By Christine Varno
The Long Branch City Council took the first steps toward condemnation of properties in the Beachfront North Phase II redevelopment zone at Tuesday’s meeting.
The council approved two resolutions authorizing the city to retain two law firms to “perform services of redevelopment counsel for the Beachfront North Phase II project of the city of Long Branch.”
“[The resolutions] are obviously for acquisition of the property,” city Financial Director Ronald Mehlhorn Sr. said in an interview prior to Tuesday’s meeting.
One resident of the redevelopment zone said she is ready for this step.
“The city is taking private property and handing it over to a private developer,” Denise Hoagland, Ocean Terrace, said before the meeting Tuesday.
“It is wrong and it does not get any clearer than that.
“This is the beginning of them raping us of our due process and our properties.”
The resolutions award a $25,000 contract to Ansell, Zaro, Grimm and Aaron, Ocean Township, City Attorney James Aaron’s law firm, and $75,000 to Greenbaum, Rowe, Smith & Davis, Woodbridge.
Aaron said at the meeting his law firm is being retained to handle negotiations “if, in fact, the MTOTSA property owners want to negotiate.”
“If the homeowners cannot reach a compromise with the city, and as a last resort the city must use eminent domain,” he said, Greenbaum, Rowe, Smith & Davis would handle those proceedings.
If there are no negotiations, or if the city does not have to resort to eminent domain, the fees would be returned to the developers, he added.
According to Mehlhorn, the fees are provided by the designated developers of the zone, Applied Cos., Hoboken, co-developer with Matzel and Mumford Corp., a division of K. Hovnanian, Middletown, which have been given the right to redevelop the 36 properties in the three-street neighborhood, known as MTOTSA – Marine and Ocean Terraces and Seaview Avenue.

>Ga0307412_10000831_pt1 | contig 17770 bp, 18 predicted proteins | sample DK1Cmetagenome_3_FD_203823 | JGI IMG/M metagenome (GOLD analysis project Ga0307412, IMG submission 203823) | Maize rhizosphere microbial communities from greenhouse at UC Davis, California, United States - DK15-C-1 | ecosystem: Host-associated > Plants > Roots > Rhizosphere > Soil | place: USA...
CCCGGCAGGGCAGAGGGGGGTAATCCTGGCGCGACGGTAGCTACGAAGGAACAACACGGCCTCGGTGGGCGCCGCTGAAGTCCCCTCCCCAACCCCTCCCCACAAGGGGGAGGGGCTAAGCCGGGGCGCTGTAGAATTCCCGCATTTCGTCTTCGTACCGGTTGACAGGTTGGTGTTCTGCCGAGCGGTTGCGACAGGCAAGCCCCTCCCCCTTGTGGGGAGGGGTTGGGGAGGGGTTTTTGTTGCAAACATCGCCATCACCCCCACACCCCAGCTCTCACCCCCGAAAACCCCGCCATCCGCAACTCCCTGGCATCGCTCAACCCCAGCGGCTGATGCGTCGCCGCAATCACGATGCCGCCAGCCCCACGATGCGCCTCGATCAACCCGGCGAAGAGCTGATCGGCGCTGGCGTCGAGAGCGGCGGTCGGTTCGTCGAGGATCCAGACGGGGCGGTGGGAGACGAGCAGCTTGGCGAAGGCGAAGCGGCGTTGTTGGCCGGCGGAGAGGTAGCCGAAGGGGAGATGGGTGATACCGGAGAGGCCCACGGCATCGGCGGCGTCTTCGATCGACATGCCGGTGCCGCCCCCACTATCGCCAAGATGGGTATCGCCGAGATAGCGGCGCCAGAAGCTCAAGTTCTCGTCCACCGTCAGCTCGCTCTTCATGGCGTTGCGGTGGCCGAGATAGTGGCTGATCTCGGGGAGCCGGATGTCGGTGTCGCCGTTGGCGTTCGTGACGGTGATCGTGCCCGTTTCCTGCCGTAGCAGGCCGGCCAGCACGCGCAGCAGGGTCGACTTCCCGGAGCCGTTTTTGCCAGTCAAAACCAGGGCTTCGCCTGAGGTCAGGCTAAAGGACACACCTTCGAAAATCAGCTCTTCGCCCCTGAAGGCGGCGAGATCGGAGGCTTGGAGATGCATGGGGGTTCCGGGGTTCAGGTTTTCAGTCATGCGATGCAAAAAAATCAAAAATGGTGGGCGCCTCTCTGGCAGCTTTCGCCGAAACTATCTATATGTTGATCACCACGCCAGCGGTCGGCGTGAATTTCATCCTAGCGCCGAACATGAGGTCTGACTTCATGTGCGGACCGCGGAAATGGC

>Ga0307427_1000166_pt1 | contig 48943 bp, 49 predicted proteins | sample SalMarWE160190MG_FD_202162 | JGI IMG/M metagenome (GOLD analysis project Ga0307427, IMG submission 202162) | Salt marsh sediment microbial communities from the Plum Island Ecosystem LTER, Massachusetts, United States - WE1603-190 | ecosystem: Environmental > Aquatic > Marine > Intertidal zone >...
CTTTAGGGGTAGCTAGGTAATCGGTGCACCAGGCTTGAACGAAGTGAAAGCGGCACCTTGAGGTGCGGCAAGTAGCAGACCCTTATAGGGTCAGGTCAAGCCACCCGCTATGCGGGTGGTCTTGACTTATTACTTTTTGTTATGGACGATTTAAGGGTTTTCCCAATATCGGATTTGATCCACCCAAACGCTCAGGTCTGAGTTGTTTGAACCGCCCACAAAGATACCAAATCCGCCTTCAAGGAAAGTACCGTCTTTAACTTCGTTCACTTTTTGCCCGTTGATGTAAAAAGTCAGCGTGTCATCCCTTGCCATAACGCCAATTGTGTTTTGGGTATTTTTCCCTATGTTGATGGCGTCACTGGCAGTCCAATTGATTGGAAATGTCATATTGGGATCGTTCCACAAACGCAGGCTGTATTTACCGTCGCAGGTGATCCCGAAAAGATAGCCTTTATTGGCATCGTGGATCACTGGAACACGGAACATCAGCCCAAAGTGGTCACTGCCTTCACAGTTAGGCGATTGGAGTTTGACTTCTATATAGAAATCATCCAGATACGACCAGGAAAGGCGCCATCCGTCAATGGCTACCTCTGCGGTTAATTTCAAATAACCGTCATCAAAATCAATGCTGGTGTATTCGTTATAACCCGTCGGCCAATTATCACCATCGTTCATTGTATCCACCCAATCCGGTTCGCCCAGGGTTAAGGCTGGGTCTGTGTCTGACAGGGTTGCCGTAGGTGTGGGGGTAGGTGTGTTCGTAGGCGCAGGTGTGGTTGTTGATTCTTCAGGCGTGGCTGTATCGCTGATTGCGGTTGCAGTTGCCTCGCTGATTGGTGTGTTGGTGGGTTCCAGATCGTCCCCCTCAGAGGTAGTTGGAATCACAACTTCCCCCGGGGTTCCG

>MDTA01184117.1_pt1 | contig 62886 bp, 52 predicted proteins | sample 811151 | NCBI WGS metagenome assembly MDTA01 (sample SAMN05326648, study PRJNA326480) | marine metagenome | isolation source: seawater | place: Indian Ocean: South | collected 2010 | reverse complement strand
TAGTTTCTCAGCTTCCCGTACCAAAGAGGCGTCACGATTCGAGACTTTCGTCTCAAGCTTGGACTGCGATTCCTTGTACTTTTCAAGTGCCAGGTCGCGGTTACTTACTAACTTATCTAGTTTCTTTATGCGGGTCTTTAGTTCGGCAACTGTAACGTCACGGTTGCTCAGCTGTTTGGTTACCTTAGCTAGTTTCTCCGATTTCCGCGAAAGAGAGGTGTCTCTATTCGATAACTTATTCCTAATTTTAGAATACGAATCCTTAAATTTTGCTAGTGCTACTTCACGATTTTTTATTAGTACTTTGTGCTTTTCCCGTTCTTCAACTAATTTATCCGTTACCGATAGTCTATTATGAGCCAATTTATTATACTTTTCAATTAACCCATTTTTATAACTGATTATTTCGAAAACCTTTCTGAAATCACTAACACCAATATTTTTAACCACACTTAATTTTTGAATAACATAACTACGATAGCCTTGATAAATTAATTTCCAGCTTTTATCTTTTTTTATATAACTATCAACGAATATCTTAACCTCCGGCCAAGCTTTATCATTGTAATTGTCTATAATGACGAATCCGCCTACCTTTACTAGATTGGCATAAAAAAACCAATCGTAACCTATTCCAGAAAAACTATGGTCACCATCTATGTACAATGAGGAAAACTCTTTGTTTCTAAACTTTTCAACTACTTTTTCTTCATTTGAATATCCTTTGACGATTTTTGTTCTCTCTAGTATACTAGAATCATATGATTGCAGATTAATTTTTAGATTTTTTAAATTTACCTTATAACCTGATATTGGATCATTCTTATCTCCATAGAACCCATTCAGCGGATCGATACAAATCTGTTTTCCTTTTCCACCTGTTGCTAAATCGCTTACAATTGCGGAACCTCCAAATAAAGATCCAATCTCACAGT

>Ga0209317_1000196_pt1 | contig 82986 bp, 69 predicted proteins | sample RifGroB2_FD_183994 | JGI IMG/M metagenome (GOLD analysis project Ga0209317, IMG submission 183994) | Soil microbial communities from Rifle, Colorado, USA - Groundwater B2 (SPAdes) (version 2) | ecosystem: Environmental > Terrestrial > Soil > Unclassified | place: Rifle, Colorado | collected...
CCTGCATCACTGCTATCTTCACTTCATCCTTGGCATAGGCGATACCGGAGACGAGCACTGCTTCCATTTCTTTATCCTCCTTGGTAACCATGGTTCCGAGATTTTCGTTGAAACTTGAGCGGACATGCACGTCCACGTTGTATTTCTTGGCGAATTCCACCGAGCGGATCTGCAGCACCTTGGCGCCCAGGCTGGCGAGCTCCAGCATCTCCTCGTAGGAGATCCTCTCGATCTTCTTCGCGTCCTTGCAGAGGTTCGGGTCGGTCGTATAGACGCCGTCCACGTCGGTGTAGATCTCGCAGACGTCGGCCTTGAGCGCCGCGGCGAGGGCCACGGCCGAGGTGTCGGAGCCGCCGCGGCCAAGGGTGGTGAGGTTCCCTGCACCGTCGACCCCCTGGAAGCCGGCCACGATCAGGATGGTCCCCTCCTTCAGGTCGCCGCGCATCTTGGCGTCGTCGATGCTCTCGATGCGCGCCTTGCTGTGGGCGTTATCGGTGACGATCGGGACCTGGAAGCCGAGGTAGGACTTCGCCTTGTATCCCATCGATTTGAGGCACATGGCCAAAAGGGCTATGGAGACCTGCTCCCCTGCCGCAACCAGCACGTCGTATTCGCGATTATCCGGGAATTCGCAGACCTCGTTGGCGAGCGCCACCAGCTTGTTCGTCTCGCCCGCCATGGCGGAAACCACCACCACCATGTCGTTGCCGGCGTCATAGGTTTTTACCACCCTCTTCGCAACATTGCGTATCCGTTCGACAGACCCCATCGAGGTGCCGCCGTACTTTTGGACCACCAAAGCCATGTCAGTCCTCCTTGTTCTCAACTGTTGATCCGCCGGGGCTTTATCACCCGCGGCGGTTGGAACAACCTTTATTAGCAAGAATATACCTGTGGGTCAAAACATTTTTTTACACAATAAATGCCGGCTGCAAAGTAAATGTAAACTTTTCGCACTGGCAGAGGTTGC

The area is slated for eminent domain and plans call for the properties to be razed and replaced with upscale townhomes and condominiums.
“My understanding is that most of the appraisals have been done and some offers have already been made to the property owners [in MTOTSA]” Mehlhorn said.
“If there is not a forthcoming agreement [between the city and the property owners], then condemnation will be used to acquire the properties.”
Before eminent domain is enacted by a governing body, several procedures must be followed by the city, explained Michael S. Kasanoff, Red Bank attorney. Kasanoff is representing a resident of the first phase of the Beachfront North redevelopment zone whose home already has been taken through eminent domain proceedings.
“Prior to eminent domain, there has to be good faith negotiations [between the city and] property owners,” he said.
“Appraisers must appraise the properties. The city then decides if the figure is appropriate before making an offer to the property owners.
“After the property owners receive an offer, they can get counsel and negotiate or say ‘no, under no circumstances.’ ”
If the property owners refuse, Kasanoff continued, “there essentially is a stalemate [between the city and property owners] and a compromise is unable to be reached. That is when the city can file eminent domain proceedings.”
According to MTOTSA members, which represents 26 of the neighborhood’s 36 property owners, they are not willing to sell their properties.
MTOTSA has hired Peter H. Wegener, an expert in defending eminent domain cases with the law firm of Bathgate, Wegener and Wolf in Lakewood, to represent them.